But that started to change on Wednesday. Something happened to Donald Trump. It’s not clear what. But he changed his tune on Syria. Now, Trump said that the attack “crossed many, many lines beyond a red line.” What are the lines beyond a red line? Is there a magenta line? In any case, Trump, whose incoherence on foreign policy was often interpreted as being non-interventionist, seemed to be hinting that intervention was possible.
Syria was only one of many spinning, exploding plates on Wednesday. It was reported that infected gym mat Steve Bannon had been booted off of the National Security Council. Neil Gorsuch got caught plagiarizing and no one cared. And Trump said that Susan Rice may have committed a crime, which she almost certainly didn’t, in an unhinged interview with The New York Times. He also defended his friend and fellow (alleged) sexual harasser Bill O’Reilly.
On Thursday, the Bannon-Kushner feud really blew up. It was reported that Uber user Kushner, who reportedly thinks Bannon is a “nut,” was responsible for Bannon’s demotion. Bannon, meanwhile, decided to take a page out of Kushner’s revenge playbook (a comic book version of The Simpsons’ Count of Monte Cristo episode): The Daily Beast reported that Bannon had called Kushner a “globalist” and a “cuck.”
Thursday was among the most eventful days in Trump’s presidency. Senate Republicans destroyed the filibuster, paving the way for Neil Gorsuch to take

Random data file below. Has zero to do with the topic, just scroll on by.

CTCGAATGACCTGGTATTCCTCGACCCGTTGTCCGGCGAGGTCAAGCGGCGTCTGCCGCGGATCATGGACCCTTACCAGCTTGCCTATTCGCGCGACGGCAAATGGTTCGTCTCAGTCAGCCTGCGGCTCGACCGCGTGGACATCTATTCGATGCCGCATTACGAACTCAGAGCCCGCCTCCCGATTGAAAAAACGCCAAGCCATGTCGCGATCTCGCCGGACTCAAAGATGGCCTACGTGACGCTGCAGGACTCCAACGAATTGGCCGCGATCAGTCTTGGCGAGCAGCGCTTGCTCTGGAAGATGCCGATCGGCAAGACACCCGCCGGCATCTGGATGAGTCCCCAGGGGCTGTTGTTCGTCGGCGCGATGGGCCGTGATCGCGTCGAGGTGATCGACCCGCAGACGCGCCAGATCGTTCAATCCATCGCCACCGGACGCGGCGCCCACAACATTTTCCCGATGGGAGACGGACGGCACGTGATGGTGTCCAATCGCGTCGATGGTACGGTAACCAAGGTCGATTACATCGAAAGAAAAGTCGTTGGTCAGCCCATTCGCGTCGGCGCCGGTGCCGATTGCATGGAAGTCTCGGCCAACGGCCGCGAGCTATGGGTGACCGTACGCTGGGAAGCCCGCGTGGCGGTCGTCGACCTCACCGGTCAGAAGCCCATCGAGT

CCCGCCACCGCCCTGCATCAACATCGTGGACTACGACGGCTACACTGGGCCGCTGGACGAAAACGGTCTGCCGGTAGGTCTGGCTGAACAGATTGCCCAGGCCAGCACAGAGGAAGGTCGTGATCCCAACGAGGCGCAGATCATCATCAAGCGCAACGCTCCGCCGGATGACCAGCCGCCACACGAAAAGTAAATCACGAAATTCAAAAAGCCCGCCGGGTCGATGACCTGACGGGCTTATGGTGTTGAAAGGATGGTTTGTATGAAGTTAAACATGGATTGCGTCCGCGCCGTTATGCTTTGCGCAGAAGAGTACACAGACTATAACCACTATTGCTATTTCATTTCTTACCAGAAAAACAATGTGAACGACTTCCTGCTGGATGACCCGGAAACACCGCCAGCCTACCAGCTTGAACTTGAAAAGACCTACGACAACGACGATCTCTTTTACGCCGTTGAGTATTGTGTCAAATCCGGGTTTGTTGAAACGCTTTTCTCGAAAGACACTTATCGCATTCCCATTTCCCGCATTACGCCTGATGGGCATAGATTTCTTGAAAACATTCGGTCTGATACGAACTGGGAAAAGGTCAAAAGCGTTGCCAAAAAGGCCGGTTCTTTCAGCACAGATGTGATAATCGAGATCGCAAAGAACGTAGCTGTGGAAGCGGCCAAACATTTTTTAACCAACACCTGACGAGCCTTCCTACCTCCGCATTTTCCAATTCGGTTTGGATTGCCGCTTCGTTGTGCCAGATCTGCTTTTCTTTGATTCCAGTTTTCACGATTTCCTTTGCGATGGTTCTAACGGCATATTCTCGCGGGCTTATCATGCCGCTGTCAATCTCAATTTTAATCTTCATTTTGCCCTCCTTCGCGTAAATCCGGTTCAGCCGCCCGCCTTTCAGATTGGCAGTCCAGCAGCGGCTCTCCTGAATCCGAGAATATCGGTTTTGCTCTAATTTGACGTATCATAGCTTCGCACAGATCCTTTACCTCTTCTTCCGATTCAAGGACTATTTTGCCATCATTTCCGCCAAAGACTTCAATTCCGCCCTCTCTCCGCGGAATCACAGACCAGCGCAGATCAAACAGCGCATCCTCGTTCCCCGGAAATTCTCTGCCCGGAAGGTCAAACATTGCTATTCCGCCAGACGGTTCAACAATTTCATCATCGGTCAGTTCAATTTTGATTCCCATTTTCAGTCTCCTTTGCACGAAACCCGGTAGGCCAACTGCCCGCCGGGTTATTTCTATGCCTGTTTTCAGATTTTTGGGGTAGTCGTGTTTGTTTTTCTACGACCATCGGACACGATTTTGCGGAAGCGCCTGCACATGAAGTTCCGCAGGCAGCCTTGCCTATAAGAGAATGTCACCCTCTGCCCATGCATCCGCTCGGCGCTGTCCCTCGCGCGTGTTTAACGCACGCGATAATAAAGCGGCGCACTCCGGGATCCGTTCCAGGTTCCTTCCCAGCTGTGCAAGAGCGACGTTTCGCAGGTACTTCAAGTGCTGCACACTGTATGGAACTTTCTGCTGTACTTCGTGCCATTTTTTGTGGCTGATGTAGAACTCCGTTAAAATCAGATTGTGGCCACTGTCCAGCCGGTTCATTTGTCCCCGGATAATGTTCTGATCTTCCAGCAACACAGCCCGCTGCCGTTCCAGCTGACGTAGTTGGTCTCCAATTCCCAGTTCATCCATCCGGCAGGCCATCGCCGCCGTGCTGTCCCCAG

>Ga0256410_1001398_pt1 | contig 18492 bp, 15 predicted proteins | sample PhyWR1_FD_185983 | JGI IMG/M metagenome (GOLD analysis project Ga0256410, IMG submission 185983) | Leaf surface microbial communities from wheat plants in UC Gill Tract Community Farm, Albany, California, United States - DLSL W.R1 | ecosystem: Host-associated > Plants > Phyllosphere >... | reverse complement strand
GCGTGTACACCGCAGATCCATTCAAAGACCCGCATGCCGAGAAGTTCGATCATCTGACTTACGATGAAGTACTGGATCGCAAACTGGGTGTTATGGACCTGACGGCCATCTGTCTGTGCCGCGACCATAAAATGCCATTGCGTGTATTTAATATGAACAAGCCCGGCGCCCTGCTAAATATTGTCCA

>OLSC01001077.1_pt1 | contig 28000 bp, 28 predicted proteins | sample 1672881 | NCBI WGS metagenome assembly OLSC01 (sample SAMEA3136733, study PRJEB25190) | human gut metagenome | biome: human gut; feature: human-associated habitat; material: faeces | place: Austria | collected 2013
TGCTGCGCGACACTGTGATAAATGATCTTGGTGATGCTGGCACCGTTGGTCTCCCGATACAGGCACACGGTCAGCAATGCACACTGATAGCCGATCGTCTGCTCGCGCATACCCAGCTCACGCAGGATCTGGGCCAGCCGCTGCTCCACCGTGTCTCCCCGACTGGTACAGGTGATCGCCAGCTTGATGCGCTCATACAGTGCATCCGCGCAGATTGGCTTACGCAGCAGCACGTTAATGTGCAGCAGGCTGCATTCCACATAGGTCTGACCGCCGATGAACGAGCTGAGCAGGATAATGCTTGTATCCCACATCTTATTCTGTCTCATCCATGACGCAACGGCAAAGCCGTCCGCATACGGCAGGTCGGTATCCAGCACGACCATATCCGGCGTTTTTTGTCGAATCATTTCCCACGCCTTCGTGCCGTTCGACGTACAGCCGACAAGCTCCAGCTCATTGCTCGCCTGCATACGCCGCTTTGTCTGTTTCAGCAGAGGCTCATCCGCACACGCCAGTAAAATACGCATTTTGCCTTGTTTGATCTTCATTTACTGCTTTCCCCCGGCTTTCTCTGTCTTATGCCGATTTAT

Antonin Scalia’s Merrick Garland’s seat on the Supreme Court. Devin Nunes announced that he was taking a break from the House’s investigation into Russia because he was being investigated for being a dumbass. Trump claimed that he had “the most successful” thirteen weeks as president ever, despite the fact that he had only been president eleven weeks. And then he bombed Syria.
This was both a potential major step for American foreign policy and a transparent ploy for accolades at home. We’ll start with the former because it’s less important. By attacking Syria, Trump is breaking from Obama’s foreign policy and escalating the situation in Syria. Why is he doing this? It’s not entirely clear because Trump and his team have been remarkably incoherent on the subject—and because all of them were signaling that they were all about leaving Assad in power until two days ago. Trump campaigned on being unpredictable in foreign affairs, but this is clearly not strategic. Instead, it’s a byproduct of Trump’s most defining characteristic: his flightiness. It could pay off, if Syria and Iran and Russia don’t treat it as a bluff, which it almost certainly is. If they do take it seriously, it’s possible, I suppose, that it could lead to meaningful negotiations. But if they take it seriously it could also lead to a frightening escalation in the conflict, which is something that Donald Trump is not prepared for in the slightest.
But launching missiles into Syria had much more to do with what was happening domestically. Donald Trump is almost unfathomably unpopular. He can’t win anywhere: Every action he takes is met with protest and every move he’s made on policy has failed, because he’s a bad negotiator and an idiot, and because no one wants what he’s selling. But bombing Syria is moderately popular. More importantly, it’s the kind of “presidential” action that Trump gets praise for. Last night, as bombs were falling on Syria, the pundit class lost its shit about how awesome and presidential this largely symbolic but incredibly risky action was.
The danger of this is that Trump has now learned that killing people will benefit him politically. More terrifying than that, he has now learned that killing people may be the only thing that benefits him politically.